by Olubukola Ogundipe

i can never stand my ground. i want to be able to stand my own ground. marissa alexander stood her ground against an abusive husband, today she is free. i couldn’t stand my own ground virtually.

no one has really paid that much attention to me. when i started to receive attention for whatever reason, it felt good. it distracts, it doesn't make you search for a deeper connection. i didn’t stand my ground against the trolls following me on blogs called “pragnetyet,” of “friends” subtly giving backhanded compliments, of registering my old username and writing “free pussy pics,” ”free sex pics”… i buckled under the pressure. i couldn’t remain soft, firm, and open. i wanted to be soft, firm and open. i am soft, firm, and open but it is a process.

i got sucked into the capitalist machine. what am i passionate about? whose rules and standards am i following? why did you give up on yourself? why did you compromise your safe space? i’m used to having my safe spaces being violated– from my bedroom, to my body, to my mind.


arnesha bowers was in her home when she was raped, her body mutilated and set on fire. when cece mcdonald was walking with friends and attacked by a gang of white men who hurled transphobic slurs at her, she defended herself and was wrongfully put into a men’s jail.

the charleston massacre, where a terrorist opened fired. 9 people died, depayne middletown doctor, cynthia hurd, susie jackson, ethel lance, rev. clementa pickney, tywanza sanders, rev. dr. daniel simmons sr, sharonda coleman-singleton, and myra thompson. six of them were women.

i’m always so fearful. i have existed in fear. scared of being, scared of existing, scared of being human, scared of talking, scared of touching, i’ve been scared of life. running around like a dog with my tail between my legs. always looking for some escape route.

“your name sounds like one for dogs…”

and have i been laying down like a dog? they do say white people care more about dogs than black bodies bleeding out, left for hours in the street like mike brown. or eric garner choked to death on the sidewalk, recorded and shared on social media. it's overwhelming.


here i am breathing but laying down, as if i threw in the towel already. as if i were ready to die. some days i can’t get out of bed. i’m crushed by the world, of daring to hope for more. asking for more, when i know i should just take it. do i squander my opportunities? or am i scared of entering true lightness after being told that i’m the wrong kind of light, when i am instead moonlight and beloved of the sun.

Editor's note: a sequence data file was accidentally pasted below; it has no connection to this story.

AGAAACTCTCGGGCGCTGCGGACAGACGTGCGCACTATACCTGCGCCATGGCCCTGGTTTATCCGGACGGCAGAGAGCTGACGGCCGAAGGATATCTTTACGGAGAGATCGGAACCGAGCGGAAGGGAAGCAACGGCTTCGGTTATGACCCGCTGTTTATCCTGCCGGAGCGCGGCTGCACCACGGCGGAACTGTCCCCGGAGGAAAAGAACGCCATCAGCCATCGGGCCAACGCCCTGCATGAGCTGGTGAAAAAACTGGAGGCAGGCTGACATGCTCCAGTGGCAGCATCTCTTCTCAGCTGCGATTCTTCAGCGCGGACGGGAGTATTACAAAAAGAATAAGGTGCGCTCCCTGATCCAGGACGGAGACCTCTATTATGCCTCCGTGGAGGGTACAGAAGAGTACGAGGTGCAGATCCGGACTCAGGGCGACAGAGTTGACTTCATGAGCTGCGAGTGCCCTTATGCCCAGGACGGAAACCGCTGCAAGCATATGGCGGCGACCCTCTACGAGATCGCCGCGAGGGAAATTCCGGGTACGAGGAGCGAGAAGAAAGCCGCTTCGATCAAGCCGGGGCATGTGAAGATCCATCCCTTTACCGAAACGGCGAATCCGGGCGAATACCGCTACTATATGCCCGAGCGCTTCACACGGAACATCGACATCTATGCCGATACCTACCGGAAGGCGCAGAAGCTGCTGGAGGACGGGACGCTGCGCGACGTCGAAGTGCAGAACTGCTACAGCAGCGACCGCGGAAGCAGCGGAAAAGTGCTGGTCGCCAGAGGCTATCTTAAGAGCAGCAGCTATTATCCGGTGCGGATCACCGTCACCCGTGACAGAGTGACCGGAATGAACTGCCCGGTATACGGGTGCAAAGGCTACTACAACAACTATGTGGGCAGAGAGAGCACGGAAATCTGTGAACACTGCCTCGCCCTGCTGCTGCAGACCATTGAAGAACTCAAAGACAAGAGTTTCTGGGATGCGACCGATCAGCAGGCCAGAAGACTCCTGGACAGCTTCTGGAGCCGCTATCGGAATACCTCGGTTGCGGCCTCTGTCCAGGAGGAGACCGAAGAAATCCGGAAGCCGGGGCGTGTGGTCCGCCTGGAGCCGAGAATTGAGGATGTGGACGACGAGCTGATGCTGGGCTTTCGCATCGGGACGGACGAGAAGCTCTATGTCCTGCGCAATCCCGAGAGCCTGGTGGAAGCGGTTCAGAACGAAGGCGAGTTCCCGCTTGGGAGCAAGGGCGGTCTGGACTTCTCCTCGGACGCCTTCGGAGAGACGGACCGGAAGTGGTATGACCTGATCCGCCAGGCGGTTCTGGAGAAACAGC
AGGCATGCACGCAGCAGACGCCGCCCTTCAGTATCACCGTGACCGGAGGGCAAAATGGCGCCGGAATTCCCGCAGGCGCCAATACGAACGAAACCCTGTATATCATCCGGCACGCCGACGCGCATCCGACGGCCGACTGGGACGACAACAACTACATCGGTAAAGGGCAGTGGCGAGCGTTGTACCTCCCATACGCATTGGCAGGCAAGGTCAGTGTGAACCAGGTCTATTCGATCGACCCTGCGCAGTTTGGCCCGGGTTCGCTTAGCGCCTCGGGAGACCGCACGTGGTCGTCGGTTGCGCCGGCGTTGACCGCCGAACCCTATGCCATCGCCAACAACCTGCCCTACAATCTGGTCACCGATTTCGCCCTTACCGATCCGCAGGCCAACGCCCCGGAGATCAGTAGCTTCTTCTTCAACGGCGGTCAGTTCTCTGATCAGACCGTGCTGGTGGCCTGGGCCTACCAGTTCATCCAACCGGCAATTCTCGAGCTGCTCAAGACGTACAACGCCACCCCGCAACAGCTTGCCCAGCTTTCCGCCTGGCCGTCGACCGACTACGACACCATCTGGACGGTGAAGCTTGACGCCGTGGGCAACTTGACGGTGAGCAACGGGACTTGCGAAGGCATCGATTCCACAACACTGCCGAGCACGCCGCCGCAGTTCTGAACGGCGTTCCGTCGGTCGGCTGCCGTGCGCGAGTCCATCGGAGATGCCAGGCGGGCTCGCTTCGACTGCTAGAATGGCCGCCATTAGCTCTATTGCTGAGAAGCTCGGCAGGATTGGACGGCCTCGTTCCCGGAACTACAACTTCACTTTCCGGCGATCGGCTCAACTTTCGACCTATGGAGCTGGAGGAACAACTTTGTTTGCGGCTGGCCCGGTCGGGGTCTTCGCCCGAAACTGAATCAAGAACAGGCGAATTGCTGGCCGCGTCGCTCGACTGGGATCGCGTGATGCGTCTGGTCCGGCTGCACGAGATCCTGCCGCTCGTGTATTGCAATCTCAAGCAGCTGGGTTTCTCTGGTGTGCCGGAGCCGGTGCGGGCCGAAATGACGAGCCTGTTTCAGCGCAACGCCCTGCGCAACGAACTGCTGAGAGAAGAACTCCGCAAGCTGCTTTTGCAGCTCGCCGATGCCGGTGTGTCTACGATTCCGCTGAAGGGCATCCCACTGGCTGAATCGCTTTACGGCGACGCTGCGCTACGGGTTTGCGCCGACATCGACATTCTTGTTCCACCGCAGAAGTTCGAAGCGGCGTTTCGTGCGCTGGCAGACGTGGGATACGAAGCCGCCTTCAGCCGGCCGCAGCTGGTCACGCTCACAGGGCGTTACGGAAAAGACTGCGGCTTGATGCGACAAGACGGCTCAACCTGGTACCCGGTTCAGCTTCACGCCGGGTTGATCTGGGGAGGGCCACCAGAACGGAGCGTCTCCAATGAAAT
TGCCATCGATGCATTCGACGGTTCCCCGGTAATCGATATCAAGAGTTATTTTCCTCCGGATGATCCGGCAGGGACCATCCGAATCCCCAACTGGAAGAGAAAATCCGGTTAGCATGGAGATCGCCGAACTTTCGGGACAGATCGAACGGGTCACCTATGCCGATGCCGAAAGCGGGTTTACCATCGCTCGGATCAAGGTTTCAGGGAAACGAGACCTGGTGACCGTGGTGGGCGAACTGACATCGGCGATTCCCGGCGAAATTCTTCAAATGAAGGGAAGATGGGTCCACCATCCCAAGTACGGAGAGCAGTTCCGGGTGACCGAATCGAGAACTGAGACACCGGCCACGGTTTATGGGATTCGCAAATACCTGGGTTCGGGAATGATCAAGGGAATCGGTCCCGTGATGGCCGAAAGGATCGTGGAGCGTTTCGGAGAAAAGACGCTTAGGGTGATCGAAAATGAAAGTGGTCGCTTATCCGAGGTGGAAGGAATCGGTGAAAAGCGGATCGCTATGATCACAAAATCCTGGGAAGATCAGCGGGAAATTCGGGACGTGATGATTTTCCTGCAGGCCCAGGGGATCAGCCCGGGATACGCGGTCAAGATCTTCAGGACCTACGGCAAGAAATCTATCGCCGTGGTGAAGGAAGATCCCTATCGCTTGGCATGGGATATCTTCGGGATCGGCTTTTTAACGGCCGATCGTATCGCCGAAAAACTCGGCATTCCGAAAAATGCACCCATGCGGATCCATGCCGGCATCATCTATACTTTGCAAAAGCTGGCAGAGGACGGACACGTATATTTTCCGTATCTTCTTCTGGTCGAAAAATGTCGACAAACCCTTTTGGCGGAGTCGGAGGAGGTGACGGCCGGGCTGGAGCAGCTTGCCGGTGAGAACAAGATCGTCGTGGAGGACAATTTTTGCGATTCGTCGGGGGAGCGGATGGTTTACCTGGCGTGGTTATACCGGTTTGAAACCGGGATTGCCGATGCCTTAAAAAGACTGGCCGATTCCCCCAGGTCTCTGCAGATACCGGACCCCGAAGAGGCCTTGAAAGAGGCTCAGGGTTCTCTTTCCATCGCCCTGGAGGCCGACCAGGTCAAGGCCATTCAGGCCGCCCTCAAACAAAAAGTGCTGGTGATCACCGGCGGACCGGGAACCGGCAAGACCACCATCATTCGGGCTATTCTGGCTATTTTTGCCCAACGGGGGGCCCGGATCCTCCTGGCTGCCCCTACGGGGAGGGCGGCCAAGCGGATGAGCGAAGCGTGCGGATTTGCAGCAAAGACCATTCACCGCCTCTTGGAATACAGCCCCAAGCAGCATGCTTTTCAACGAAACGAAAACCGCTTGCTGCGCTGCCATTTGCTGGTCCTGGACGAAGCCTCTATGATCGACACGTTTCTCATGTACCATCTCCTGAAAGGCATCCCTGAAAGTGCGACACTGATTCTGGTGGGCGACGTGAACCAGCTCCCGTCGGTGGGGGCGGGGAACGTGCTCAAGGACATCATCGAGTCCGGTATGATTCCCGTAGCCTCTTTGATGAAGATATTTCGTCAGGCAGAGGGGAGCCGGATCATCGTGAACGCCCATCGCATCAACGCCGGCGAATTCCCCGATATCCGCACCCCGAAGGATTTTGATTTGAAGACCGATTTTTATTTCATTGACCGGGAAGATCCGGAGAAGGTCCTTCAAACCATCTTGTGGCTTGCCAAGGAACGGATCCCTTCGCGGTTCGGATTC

when i cut my wrists and wore hoodies during a particularly hot summer what i wanted was control. i was tired of being pushed around. i was tired of not feeling good enough, not feeling like a “girl” enough, wishing for my breasts to disappear. i wanted the sleek androgyny of a body perceived as whiter, as “lighter,” when really i am something, deeper, unfathomably dark like the sky. i relish in it, it nourishes me.

am i trash? well i have been the worst parts of people they do not want to confront. the molested, the groped, the attacked, hair pulled on in public.

“is this the way people pull your on your hair during sex?”

“oh, my lipstick would be lighter, i don’t know if what you use could work on my complexion”

“you’re so smart i can’t stand it”

“you always have the best ideas”


but what are ideas without confidence? i’m always hiding from something. i say i want to shine but the negative voices in my head are both outside and inside.

the ghost of british colonial history mutated with the colourblindness of midwestern america, a legacy of multiculturalism paid for in blood, empire and hegemony. it is paid for in genocide and enslavement, lynching and rape. in consumption, and here i grew up. a stuffy private school education where we all were the other, indoctrinated, colonized. speak properly, walk properly, don’t smoke, don’t do “drugs,” don’t have sex, don’t be messy. don’t be human. and especially don’t be black. don’t be a girl. don’t be one of those “weird” ones.

i’ve been afraid to be, i try to talk – which thoughts are my own? of being everything for someone else, for standing in opposition. i’m making a fool out of myself. i’m stuck in a bubble. i pop the bubble. this shell is breaking, this shell is beaten, battered and bruised. but it’s breaking open. it’s a raw wound, a human wound, but it is one that is breathing life. an undeniable right.

Photo: Shutterstock

Olubukola Yetunde Ogundipe was born in Lagos, Nigeria. They currently in the Midwest and are focused on reconnecting with their heritage, learning how to say "no," self-expression, healing, reading up on global black history, and freedom. They can be found on wordpress: bukiooo.